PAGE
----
GOP rival brands 2 judges as outsiders Appointment of Leasure, Hill Staton caused 'outrage,' Smith says

Campaign 1996

February 16, 1996|By James M. Coram 6 | James M. Coram 6,SUN STAFF

Challenger Jonathan Scott Smith, the only Republican running for circuit judge in the March 5 primary, was on his home court last night and pressed it to his advantage.

After GOP congressional candidates had warmed up the audience at the Howard County Republican Club in Ellicott City with several rounds of Democrat-bashing, Mr. Smith branded the judges he is opposing in the November election as political outsiders whose appointments to the Circuit Court caused "outrage" in the Howard County legal community.

Mr. Smith and his running mate, District Judge Lenore R. Gelfman, addressed the club last night, along with newly appointed circuit Judges Donna Hill Staton and Diane O. Leasure, and a third challenger, Columbia attorney Jay Fred Cohen.

"There's a saying that every judge has a politician for a friend," Mr. Smith told the Republican group. "But in Howard County, a judge is a person who has [Democratic] Governor [Parris N.] Glendening and [Democratic County Councilman] Vernon Gray for a friend."

Mr. Glendening, in a move designed to bring gender and racial diversity to Howard's highest court, appointed Judge Leasure, the county's first female circuit judge, on Nov. 13 and appointed Judge Staton, the county's first black judge, on Nov. 20.

"There was unprecedented outrage in the county when the governor made those appointments," Mr. Smith said, "outrage that the governor had appointed on an interim basis people who had no experience in Howard County."

Judges Hill Staton and Leasure are longtime county residents who practiced law elsewhere. The former was a partner in a Baltimore law firm and Judge Leasure was a principal in a Prince George's County law firm.

Mr. Smith and Judge Gelfman, who also applied to fill Circuit Court vacancies and were on the list of nominees sent to the governor, refused to address Judge Leasure and Judge Hill Staton as "Judge" last night, instead referring to them as "interim appointees" with limited experience.

"When the governor appointed the interim appointees, people were concerned about their lack of experience," Judge Gelfman said. "The reason I'm running is because many of the lawyers, elected officials and private citizens have asked me to do so. I received the support of 85 percent of the bar association, and the lawyers, frankly, are in the best postion to know" who would make the best judges, she said.

As she spoke, a campaign aide passed out a chart comparing Judge Gelfman and Mr. Smith with Judges Leasure and Hill Staton, and Mr. Cohen.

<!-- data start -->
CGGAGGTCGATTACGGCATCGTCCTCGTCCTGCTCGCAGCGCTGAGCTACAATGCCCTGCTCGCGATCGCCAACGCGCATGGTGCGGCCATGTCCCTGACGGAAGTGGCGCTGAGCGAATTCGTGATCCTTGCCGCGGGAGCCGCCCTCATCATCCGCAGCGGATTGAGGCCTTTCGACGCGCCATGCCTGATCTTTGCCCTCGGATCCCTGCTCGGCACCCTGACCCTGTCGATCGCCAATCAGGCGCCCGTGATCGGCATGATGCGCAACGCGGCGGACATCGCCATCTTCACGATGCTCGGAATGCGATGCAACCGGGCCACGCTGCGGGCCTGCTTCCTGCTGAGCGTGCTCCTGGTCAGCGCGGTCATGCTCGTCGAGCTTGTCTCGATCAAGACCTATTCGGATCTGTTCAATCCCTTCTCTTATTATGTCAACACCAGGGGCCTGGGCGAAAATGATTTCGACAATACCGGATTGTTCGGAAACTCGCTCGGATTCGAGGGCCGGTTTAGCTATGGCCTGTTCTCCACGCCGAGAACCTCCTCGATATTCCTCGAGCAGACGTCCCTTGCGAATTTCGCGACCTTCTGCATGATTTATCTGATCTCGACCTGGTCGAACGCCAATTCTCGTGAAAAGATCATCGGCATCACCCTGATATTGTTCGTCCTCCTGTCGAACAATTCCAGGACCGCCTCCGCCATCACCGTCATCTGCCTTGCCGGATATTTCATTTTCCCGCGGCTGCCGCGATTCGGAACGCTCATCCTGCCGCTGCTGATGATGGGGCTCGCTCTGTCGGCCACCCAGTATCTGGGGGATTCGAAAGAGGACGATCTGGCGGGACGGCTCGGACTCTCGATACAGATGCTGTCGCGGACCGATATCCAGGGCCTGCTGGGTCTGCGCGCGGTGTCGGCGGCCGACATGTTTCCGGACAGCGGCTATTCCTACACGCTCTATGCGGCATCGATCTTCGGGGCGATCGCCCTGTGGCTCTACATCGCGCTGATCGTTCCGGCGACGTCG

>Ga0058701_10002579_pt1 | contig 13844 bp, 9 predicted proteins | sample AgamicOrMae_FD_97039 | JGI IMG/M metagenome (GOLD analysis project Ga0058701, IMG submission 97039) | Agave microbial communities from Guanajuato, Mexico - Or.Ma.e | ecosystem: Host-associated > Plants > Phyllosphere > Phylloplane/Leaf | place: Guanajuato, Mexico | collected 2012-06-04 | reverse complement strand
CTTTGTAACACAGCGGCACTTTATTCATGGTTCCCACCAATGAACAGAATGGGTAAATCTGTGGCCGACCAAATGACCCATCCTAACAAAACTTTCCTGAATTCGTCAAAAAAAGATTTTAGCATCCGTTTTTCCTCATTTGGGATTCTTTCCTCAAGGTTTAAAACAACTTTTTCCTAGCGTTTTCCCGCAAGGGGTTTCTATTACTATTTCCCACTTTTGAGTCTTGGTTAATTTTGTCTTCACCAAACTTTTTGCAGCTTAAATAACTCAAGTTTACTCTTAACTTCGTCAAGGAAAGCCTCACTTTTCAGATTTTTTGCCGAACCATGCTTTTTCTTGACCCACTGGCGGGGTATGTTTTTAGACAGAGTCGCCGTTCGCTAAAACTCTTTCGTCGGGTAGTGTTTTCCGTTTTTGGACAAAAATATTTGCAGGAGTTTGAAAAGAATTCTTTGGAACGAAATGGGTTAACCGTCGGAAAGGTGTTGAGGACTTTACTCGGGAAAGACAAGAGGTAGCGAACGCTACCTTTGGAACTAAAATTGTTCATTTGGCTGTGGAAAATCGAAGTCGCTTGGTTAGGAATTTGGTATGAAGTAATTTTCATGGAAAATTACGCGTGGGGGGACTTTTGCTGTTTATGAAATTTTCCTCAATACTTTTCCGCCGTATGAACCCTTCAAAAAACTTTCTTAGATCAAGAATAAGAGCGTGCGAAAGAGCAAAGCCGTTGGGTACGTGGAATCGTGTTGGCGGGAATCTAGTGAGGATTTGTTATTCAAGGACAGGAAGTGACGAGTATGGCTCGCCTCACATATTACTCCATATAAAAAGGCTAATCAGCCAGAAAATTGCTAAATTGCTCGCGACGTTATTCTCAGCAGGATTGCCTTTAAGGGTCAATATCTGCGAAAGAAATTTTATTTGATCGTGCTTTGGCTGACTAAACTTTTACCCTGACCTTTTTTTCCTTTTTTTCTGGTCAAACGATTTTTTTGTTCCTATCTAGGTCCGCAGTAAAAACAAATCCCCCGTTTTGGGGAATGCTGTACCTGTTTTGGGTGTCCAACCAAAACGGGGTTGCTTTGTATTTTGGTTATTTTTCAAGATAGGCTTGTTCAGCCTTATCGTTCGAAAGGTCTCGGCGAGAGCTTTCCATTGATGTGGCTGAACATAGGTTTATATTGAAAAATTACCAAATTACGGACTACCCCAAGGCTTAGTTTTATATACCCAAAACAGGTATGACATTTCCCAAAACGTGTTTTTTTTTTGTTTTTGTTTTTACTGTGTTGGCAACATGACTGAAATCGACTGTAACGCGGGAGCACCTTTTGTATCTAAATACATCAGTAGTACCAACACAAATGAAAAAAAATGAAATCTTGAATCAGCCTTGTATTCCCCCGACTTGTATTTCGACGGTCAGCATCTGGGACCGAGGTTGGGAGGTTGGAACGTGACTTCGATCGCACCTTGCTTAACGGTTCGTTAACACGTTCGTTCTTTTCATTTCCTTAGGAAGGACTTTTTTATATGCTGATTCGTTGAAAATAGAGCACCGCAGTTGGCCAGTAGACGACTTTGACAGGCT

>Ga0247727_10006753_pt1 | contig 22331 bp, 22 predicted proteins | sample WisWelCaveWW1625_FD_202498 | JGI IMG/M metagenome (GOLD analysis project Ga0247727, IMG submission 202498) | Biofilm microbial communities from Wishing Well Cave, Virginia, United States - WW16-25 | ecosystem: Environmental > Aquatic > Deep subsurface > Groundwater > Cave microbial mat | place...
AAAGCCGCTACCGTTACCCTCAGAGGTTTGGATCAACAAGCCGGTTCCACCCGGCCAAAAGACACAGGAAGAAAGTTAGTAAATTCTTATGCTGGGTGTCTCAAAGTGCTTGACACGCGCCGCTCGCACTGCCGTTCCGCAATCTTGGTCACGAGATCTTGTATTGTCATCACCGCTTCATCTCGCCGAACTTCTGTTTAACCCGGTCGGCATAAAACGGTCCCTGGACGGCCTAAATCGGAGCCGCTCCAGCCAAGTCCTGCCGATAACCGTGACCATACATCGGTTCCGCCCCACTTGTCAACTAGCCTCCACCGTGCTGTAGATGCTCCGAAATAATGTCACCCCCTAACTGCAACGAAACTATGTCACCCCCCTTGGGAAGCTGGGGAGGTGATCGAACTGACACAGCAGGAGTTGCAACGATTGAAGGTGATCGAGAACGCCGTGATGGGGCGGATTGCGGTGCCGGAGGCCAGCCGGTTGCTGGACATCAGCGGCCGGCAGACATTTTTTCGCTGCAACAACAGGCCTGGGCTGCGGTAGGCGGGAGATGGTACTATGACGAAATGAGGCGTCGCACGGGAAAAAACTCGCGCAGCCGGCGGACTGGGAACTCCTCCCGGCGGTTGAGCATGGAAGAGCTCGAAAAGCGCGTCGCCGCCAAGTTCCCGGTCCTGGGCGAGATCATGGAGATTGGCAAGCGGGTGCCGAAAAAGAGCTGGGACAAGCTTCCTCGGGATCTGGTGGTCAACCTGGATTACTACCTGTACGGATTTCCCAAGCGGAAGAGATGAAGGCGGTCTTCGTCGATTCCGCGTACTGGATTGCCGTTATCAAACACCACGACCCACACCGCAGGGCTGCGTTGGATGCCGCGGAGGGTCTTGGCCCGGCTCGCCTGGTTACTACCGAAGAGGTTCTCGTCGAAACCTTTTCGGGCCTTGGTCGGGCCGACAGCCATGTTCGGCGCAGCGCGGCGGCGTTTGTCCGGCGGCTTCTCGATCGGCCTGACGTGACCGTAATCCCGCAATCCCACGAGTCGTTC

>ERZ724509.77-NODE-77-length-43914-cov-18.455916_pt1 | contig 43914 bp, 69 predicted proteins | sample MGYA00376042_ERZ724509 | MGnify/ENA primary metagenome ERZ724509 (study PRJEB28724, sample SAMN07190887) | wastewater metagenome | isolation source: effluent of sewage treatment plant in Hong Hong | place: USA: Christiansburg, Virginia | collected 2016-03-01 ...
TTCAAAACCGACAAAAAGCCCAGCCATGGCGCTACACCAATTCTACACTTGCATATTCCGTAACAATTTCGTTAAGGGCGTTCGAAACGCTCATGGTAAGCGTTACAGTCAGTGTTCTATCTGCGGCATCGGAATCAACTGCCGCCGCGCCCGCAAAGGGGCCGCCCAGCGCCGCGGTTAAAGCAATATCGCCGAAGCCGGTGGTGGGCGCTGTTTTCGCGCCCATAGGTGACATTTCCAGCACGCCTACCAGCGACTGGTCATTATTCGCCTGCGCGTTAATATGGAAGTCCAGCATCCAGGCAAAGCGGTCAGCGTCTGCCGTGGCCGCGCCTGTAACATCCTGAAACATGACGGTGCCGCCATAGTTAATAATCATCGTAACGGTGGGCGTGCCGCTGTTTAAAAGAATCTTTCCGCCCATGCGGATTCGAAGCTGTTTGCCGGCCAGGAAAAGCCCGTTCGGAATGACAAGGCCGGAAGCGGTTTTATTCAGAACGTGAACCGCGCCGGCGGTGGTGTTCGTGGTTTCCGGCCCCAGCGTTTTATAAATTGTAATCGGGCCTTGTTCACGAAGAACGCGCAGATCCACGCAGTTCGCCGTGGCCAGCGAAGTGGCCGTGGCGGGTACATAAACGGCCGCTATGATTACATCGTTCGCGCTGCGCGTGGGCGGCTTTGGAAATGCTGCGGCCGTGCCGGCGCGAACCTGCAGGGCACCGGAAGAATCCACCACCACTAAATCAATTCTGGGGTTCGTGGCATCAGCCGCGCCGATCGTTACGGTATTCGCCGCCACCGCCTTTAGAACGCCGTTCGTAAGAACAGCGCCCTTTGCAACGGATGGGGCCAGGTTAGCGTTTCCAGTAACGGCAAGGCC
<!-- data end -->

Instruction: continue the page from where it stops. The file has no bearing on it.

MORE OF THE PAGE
The chart noted that Mr. Cohen -- who has been largely ignored by the other candidates in this race -- is 64 and would be able to serve only six years of a 15-year term if elected because the mandatory retirement age is 70.

The chart also indicated that Judges Hill Staton and Leasure had made campaign contributions to Mr. Glendening and Mr. Gray but that Judge Gelfman and Mr. Smith had not. Mr. Cohen's contribution box was checked "unknown."

The chart, which was distributed after Judges Leasure and Hill Staton had spoken, also indicated that Judge Gelfman and Mr. Smith had aired their confidential applications for the judgeship but that the sitting judges had not. The chart noted that Mr. Cohen had not applied for a judgeship but that he had not provided the information regardless.

Judges Hill Staton and Leasure, who were the first speakers, did not lace their remarks with barbs, instead talking about their love for the county, their experience as lawyers and their skills as circuit judges.

Judge Leasure said the test of whether she and Judge Hill Staton are meritorious judges is easy: People should come and watch them.

One man said he had done exactly that and didn't like what he had seen. Judge Leasure was too lenient when sentencing a drunken driver, he said.

Judge Leasure said the only drunken driving cases she has dealt with have come to her from District Court requesting a jury trial. There are no jury trials in District Court.

In each instance, the state's attorney's office and the defendant agreed to a plea bargain that she accepted, Judge Leasure said.

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